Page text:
Sunday, July 22, 2012

On women and slavery (and patriarchy and oppression)

Pastoral Letters Series
The instructions about or to women and slaves in the pastoral letters are shocking to us, of course. To really understand them after our first blush, we have to realize these instructions were not written directly to us. We must understand that these instructions are given to a specific people in a specific time and place. Until we understand their cultural context, we cannot fully appreciate what the writer is saying. Unless we also understand our own, we cannot truly make an application for our community life today.

These letters are written to a Greek pastor in an ancient city of the Roman empire. In ancient Rome, women were property. Husbands were permitted to kill their wives, or sell them and their children into slavery. They were given no higher status than a slave.

Slaves were not considered full, mature persons. Those who owned slaves were seen as doing them a favour. It was believed that slaves were unable to make choices for themselves, including moral or ethical ones. Therefore, to even address or acknowledge a slave as a moral being who is able to understand and make a moral choice is itself already emancipation. To encourage a slave to do right is to acknowledge that slave is a sovereign person capable of understanding and choosing such a thing. In this way, their freedom in the Kingdom is affirmed.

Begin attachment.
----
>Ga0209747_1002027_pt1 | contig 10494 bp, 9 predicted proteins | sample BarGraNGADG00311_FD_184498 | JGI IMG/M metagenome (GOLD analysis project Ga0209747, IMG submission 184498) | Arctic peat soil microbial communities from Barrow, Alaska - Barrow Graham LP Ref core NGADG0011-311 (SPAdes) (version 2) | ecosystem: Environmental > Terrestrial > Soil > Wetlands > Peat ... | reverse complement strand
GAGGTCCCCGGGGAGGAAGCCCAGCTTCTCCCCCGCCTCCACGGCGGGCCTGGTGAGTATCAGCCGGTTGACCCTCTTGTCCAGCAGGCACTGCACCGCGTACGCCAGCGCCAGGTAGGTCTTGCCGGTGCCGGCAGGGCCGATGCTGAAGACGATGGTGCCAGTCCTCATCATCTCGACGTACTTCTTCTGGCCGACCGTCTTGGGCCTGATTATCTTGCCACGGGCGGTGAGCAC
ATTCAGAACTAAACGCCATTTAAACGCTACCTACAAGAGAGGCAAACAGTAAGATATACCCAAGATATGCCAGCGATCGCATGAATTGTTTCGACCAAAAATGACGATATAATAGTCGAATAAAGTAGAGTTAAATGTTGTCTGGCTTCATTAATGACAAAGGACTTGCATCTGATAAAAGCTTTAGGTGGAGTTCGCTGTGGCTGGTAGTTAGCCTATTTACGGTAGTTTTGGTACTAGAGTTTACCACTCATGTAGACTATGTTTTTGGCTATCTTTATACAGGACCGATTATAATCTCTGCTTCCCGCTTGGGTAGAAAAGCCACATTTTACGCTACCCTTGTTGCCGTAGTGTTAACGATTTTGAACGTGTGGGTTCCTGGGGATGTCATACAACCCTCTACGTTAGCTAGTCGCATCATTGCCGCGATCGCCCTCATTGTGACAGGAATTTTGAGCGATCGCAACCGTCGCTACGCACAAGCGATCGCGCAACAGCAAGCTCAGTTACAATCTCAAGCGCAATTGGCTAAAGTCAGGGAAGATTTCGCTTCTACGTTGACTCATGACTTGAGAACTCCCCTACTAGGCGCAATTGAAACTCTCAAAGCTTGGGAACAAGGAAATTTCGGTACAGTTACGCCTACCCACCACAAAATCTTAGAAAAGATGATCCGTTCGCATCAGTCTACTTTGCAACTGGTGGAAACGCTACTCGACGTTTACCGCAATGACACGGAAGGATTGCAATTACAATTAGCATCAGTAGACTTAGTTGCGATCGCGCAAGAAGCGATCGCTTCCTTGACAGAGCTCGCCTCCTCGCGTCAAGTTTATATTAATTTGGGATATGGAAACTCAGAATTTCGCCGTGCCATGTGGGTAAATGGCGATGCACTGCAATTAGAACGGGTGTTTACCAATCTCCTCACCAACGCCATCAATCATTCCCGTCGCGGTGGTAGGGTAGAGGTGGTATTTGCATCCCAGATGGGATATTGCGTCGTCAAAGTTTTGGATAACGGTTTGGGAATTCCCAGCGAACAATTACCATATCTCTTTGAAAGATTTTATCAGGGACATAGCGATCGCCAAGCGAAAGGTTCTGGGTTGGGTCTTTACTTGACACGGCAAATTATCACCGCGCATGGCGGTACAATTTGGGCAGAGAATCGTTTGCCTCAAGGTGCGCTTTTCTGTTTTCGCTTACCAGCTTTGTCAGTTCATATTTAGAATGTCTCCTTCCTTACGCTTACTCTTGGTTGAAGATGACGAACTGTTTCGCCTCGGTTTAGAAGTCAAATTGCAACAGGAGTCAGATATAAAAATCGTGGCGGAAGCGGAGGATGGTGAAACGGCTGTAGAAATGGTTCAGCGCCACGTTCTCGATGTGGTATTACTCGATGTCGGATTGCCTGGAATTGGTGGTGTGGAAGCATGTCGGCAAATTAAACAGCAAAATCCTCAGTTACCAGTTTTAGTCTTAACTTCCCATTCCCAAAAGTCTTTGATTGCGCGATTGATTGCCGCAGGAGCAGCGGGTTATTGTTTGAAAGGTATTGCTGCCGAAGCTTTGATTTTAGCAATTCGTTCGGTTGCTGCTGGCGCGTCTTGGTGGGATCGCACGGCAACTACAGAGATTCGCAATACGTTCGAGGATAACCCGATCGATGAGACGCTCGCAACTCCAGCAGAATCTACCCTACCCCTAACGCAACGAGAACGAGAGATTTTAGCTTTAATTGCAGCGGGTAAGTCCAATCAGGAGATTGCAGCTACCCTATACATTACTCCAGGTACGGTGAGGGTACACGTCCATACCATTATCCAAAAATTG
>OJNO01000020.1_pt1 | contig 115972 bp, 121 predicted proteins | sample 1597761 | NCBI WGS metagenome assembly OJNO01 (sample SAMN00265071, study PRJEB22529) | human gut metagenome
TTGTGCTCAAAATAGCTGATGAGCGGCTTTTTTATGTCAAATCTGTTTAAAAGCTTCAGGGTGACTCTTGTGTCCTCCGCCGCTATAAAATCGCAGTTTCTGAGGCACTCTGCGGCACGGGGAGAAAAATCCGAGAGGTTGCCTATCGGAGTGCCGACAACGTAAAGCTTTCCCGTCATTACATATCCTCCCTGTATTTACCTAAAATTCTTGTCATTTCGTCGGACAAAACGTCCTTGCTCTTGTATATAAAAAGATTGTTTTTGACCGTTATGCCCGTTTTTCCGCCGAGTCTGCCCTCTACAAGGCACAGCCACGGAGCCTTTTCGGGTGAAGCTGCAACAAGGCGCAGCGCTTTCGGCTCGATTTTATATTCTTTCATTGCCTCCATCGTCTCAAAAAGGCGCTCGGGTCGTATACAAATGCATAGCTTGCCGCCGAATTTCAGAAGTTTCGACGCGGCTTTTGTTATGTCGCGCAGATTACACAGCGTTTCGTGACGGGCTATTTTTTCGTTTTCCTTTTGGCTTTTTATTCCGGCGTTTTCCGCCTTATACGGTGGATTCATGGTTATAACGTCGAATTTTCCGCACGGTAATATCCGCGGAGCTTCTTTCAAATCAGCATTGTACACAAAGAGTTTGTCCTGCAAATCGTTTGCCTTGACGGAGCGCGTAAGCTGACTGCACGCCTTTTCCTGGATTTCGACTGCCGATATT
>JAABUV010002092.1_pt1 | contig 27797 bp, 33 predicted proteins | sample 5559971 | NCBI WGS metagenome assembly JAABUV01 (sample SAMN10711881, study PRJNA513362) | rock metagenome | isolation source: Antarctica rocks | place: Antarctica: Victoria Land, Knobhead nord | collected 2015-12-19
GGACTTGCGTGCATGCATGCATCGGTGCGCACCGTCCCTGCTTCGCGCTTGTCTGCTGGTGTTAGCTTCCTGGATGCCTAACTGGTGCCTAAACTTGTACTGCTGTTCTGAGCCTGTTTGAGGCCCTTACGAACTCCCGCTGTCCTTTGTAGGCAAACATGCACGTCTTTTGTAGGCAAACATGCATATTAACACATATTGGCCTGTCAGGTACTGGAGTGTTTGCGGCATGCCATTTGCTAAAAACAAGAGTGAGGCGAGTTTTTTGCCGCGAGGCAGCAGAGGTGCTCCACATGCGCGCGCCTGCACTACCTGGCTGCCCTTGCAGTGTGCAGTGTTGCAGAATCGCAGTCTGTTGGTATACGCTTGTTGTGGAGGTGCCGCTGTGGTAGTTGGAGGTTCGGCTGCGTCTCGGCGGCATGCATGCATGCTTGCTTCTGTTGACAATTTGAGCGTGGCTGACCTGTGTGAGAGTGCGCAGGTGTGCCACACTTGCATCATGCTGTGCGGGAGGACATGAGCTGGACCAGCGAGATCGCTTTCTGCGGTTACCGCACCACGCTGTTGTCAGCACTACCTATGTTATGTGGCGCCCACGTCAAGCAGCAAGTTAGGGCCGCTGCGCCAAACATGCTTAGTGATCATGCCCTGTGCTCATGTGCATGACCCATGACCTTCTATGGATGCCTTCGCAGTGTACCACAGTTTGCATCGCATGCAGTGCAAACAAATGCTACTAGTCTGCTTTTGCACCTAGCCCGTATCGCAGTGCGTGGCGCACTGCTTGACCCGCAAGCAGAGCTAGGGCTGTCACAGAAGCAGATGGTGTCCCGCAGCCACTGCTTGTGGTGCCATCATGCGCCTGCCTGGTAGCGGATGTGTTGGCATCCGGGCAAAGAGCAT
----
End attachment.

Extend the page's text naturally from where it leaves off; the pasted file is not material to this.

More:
Beyond this, we must then understand the differences between the oppression of the Roman empire and our own. We must ask ourselves what women or slaves are capable of accomplishing through resistance to oppression in our world today. We must consider how effective our churches may be in carrying the Good News of the Kingdom as we stand in solidarity with those who are oppressed. I believe that greater freedom and justice is available to people today through struggle than was available to the recipients of these letters in the first century. They resisted in their way. To follow their example, we will resist in our way, in our context. Faithfulness to scripture need not lead us to complicity in the oppression of women or immigrants or any other oppressed group among us. On the contrary, faithful practice of Jesus' message is to stand alongside them, or behind them, serving to enable them to live free as citizens of the Kingdom of God now.

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